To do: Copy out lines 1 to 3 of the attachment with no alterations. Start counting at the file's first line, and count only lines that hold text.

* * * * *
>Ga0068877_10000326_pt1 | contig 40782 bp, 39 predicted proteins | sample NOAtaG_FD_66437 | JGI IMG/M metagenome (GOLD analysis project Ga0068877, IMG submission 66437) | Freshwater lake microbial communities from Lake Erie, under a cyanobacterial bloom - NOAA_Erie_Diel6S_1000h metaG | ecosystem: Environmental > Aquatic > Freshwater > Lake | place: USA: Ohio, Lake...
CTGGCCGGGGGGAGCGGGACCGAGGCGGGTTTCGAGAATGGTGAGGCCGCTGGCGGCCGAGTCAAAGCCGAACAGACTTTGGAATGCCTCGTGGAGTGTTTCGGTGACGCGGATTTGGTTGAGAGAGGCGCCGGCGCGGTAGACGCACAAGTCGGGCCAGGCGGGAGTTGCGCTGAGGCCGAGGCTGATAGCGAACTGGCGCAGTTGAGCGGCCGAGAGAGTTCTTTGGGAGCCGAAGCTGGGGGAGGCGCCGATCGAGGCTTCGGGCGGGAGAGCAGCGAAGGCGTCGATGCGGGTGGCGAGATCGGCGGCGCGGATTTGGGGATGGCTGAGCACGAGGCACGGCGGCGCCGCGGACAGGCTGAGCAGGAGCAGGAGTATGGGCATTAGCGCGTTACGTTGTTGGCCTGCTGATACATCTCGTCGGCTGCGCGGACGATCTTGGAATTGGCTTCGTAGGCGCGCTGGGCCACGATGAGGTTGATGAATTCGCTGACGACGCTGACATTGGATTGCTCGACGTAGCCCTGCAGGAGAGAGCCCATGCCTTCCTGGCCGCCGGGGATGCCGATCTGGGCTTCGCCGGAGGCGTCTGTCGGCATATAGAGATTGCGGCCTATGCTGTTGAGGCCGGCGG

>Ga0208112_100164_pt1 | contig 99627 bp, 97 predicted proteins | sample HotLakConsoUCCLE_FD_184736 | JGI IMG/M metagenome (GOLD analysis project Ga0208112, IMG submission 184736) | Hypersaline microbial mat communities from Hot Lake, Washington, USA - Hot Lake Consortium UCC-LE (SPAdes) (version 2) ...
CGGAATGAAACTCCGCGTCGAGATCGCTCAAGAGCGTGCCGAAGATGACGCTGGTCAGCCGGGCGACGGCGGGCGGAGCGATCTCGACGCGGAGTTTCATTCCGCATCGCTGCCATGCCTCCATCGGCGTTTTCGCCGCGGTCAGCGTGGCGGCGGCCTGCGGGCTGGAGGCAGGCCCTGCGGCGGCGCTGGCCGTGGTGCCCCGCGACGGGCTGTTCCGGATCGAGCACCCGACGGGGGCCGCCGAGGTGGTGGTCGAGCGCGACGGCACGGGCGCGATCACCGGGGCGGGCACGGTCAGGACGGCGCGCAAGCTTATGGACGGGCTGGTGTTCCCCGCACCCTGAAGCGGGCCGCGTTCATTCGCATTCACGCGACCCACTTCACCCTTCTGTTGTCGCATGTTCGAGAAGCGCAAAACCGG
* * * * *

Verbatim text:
>Ga0068877_10000326_pt1 | contig 40782 bp, 39 predicted proteins | sample NOAtaG_FD_66437 | JGI IMG/M metagenome (GOLD analysis project Ga0068877, IMG submission 66437) | Freshwater lake microbial communities from Lake Erie, under a cyanobacterial bloom - NOAA_Erie_Diel6S_1000h metaG | ecosystem: Environmental > Aquatic > Freshwater > Lake | place: USA: Ohio, Lake...
CTGGCCGGGGGGAGCGGGACCGAGGCGGGTTTCGAGAATGGTGAGGCCGCTGGCGGCCGAGTCAAAGCCGAACAGACTTTGGAATGCCTCGTGGAGTGTTTCGGTGACGCGGATTTGGTTGAGAGAGGCGCCGGCGCGGTAGACGCACAAGTCGGGCCAGGCGGGAGTTGCGCTGAGGCCGAGGCTGATAGCGAACTGGCGCAGTTGAGCGGCCGAGAGAGTTCTTTGGGAGCCGAAGCTGGGGGAGGCGCCGATCGAGGCTTCGGGCGGGAGAGCAGCGAAGGCGTCGATGCGGGTGGCGAGATCGGCGGCGCGGATTTGGGGATGGCTGAGCACGAGGCACGGCGGCGCCGCGGACAGGCTGAGCAGGAGCAGGAGTATGGGCATTAGCGCGTTACGTTGTTGGCCTGCTGATACATCTCGTCGGCTGCGCGGACGATCTTGGAATTGGCTTCGTAGGCGCGCTGGGCCACGATGAGGTTGATGAATTCGCTGACGACGCTGACATTGGATTGCTCGACGTAGCCCTGCAGGAGAGAGCCCATGCCTTCCTGGCCGCCGGGGATGCCGATCTGGGCTTCGCCGGAGGCGTCTGTCGGCATATAGAGATTGCGGCCTATGCTGTTGAGGCCGGCGG

>Ga0208112_100164_pt1 | contig 99627 bp, 97 predicted proteins | sample HotLakConsoUCCLE_FD_184736 | JGI IMG/M metagenome (GOLD analysis project Ga0208112, IMG submission 184736) | Hypersaline microbial mat communities from Hot Lake, Washington, USA - Hot Lake Consortium UCC-LE (SPAdes) (version 2) ...